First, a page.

The balance of probability is that the Monetary Policy Committee
(MPC) will pause in policy repo rate cuts (after a series of cuts from 6.5 per cent in early February 2019 to 4 per cent). Yet, a further but shallow cut is not ruled out. The outcome will depend on MPC’s reading of multiple input decisions — but dominantly the trade-off between growth contraction and (for an inflation targeting MPC, the optics of) the persisting higher than mandated inflation, despite largely created by supply disruptions.
Reserve Bank of India’s surveys of various economic indicators will be key inputs — specifically household inflation expectations — into the actual rate decision. The rate actions will be accompanied by strong forward guidance to signal continuing accommodation using all policy instruments, including high surplus system liquidity in the near future.
The concern is not just of a real growth contraction (we still forecast a minus 6 per cent FY21 GDP growth but with significant risk of slippage into double digits), but of a large loss in nominal income and hence consumption demand, with significant consumer behavioural changes. As a consequence, reduction of existing debt by households and corporates indicates a slow prolonged recovery, the so-called “balance sheet effect”.
The stimulus response of government and RBI — the deep rate cuts and unprecedented use of unconventional channels of liquidity infusion — have hitherto been largely concentrated on the first leg of an apparent “survive, revive and thrive” strategy to counter the demand destruction and stabilise a deeply stressed ecosystem, of MSMEs, migrants, small exporters, distributors, and dealers and other vulnerable segments whose cash flows would quickly have turned from a liquidity to a solvency crisis. To a large extent, this has been fairly effective.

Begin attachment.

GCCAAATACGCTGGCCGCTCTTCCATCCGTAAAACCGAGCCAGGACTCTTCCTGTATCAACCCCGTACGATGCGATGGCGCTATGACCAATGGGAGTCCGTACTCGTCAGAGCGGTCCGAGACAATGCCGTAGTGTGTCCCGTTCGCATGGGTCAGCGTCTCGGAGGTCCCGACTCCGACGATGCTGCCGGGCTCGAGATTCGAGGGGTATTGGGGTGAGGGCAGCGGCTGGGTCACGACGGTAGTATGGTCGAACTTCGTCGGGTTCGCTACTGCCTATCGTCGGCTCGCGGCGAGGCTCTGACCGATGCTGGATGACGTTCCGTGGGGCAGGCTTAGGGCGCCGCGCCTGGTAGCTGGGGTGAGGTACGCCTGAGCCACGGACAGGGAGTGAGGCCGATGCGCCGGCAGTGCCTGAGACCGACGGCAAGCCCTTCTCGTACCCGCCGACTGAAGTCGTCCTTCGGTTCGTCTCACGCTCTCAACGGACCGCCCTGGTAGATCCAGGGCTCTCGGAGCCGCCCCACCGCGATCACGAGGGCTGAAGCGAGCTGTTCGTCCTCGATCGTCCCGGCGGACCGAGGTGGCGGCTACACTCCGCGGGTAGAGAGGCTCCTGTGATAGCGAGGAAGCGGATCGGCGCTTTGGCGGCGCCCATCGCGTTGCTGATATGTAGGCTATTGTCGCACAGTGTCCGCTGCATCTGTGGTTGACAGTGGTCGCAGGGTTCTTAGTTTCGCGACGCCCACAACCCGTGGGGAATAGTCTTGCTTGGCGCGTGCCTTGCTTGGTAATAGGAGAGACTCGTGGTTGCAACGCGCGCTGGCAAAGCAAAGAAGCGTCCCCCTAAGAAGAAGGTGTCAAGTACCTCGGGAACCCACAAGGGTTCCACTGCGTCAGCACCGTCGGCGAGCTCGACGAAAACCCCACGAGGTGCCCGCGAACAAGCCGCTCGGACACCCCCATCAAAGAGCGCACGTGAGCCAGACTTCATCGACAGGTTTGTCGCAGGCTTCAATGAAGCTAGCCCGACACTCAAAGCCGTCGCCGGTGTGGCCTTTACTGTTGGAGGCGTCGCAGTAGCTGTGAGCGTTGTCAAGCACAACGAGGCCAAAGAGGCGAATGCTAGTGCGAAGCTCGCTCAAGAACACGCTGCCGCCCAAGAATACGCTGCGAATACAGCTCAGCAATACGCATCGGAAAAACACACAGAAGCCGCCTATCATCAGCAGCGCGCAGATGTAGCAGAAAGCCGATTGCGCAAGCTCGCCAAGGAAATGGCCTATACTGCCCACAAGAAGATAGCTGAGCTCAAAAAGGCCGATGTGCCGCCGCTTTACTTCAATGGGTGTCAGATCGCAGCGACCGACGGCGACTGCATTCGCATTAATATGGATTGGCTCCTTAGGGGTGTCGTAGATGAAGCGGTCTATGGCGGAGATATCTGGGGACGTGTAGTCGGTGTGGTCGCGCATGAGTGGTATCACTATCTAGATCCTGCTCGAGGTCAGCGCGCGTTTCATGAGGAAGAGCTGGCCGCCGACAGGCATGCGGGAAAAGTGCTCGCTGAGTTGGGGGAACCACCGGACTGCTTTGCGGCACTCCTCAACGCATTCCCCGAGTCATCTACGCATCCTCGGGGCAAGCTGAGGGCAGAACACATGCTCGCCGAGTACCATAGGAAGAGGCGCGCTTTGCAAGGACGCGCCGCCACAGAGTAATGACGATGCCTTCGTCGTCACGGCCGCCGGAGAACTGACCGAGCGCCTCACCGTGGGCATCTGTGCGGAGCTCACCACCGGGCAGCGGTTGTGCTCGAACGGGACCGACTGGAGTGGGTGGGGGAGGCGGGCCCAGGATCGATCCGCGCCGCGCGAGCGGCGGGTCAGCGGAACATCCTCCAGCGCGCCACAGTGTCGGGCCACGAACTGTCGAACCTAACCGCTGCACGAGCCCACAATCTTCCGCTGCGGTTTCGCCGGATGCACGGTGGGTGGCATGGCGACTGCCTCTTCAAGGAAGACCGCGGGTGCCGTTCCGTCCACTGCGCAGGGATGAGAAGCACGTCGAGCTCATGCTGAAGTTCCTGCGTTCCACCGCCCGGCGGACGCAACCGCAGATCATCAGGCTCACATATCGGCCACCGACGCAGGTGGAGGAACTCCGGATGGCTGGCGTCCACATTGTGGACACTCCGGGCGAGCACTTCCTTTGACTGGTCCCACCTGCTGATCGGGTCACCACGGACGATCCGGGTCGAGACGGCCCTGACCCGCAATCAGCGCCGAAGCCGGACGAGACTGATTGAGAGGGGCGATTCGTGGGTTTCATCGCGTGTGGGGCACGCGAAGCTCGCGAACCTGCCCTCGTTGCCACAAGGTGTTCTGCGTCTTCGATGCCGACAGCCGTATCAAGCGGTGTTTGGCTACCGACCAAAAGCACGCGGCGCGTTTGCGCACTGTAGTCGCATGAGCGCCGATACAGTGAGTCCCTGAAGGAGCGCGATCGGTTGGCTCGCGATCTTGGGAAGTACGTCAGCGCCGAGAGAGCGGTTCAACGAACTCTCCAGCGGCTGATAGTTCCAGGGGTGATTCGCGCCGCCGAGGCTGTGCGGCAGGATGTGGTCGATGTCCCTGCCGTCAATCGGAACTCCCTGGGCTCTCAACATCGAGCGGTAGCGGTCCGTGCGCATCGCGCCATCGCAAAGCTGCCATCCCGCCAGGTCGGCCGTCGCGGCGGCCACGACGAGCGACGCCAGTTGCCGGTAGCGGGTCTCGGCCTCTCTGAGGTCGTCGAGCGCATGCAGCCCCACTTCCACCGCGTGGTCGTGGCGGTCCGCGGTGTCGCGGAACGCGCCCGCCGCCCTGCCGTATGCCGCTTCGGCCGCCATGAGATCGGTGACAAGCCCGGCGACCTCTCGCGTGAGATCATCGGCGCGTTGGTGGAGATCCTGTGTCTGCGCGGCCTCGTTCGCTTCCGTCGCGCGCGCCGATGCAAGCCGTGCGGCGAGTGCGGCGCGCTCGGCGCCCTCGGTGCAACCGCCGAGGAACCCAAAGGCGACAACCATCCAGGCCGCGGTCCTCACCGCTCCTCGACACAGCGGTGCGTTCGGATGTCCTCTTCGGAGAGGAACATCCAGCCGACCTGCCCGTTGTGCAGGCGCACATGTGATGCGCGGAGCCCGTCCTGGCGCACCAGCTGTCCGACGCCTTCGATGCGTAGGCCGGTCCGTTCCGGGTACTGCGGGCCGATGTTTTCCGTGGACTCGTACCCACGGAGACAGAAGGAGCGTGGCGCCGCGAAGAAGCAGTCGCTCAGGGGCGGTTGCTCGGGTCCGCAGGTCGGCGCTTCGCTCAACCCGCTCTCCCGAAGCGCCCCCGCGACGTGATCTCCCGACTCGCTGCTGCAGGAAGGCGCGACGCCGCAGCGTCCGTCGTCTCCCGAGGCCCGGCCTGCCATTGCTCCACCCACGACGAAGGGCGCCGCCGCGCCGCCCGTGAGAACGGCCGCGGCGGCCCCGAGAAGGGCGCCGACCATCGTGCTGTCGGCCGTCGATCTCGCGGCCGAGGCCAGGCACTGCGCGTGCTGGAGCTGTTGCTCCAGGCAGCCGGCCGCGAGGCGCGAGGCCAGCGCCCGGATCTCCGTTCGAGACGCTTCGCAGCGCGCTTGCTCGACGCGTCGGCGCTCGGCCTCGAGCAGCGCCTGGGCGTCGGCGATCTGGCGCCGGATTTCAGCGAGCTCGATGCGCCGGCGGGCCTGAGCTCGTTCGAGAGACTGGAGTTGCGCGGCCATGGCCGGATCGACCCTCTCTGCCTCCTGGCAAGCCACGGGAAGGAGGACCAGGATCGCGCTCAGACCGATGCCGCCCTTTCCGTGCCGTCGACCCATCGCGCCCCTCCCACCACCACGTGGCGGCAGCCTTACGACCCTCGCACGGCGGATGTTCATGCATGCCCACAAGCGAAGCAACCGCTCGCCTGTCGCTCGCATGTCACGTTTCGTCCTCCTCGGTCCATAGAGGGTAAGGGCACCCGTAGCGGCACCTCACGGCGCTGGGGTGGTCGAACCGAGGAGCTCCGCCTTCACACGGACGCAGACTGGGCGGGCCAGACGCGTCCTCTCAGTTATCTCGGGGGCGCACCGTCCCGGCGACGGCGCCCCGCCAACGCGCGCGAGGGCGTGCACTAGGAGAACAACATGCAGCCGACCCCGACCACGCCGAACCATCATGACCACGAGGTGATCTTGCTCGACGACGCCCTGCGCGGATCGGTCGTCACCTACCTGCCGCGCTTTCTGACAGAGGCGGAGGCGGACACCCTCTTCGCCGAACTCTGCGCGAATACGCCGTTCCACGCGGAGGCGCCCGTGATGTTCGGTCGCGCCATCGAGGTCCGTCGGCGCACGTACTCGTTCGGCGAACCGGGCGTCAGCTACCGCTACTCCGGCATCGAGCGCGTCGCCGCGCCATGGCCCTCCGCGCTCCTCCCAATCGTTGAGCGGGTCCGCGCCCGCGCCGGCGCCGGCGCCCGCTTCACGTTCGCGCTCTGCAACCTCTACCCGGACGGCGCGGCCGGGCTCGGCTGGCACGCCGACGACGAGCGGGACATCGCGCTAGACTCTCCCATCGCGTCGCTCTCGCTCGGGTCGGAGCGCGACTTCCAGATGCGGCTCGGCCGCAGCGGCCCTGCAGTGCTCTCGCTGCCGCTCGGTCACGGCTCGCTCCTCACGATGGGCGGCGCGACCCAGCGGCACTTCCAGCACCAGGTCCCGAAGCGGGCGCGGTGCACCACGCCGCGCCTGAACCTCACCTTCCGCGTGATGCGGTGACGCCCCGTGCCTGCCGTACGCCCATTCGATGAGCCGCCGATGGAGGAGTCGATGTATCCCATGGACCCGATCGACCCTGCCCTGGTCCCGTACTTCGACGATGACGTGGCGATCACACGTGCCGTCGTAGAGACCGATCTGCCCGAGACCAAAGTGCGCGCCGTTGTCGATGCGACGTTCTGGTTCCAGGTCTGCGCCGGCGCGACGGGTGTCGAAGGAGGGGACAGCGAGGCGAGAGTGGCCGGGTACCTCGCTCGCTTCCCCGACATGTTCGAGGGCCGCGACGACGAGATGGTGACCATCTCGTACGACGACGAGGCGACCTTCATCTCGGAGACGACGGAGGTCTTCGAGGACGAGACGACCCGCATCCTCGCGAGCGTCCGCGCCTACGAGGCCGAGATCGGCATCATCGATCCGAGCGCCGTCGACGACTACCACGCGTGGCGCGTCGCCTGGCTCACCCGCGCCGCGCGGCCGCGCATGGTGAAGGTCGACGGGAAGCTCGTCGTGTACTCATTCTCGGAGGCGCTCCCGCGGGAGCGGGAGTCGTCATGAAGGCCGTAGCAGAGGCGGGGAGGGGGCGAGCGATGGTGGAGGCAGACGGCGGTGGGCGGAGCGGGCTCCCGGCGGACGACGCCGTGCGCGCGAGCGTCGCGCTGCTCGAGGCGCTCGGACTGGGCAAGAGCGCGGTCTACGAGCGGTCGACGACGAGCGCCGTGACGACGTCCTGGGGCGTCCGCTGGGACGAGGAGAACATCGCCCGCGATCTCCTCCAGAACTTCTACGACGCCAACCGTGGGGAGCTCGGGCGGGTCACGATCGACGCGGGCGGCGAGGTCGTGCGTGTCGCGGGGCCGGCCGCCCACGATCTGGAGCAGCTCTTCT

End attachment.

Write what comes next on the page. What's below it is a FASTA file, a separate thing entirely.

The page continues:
The focus of the stimulus measures will therefore now likely turn to the “revive” phase. Obviously, given the constraints on the ability to mount a strong fiscal response via direct spends, the strategy — correctly in our opinion
— has been to use credit flows to first, augment cash flows, and then progressively infuse growth capital. The best articulation of this road map and resulting trade-offs was the recent address by RBI governor. The RBI will be walking a very fine line in balancing the need to incentivise the adoption of a calibrated risk exposure with concerns of relaxing credit appraisal discipline and a future rise of NPAs and financial instability.
While banks have been proactive in disbursing over Rs 80,000 crore (Rs 800 billion) of credit to MSMEs under the ECLG Scheme, overall flows of bank credit (and indeed funds flows from other intermediaries like NBFCs and Mutual Funds) have remained muted, partially the result of weak credit demand.
In the near term, a judicious extension of the set of measures to help small enterprises to cope with a disruption of cash flows might be required. Further moratoriums are probably not desirable, given the formal re-opening of business. Transitional, selective, and prudential relaxations in bank regulation to manage the transition might be a via media. Ultimately, recourse to growth capital for banks and other financial intermediaries will be the crucial for financing growth.
The writer is executive vice president, business and economic research, Axis Bank. Views are personal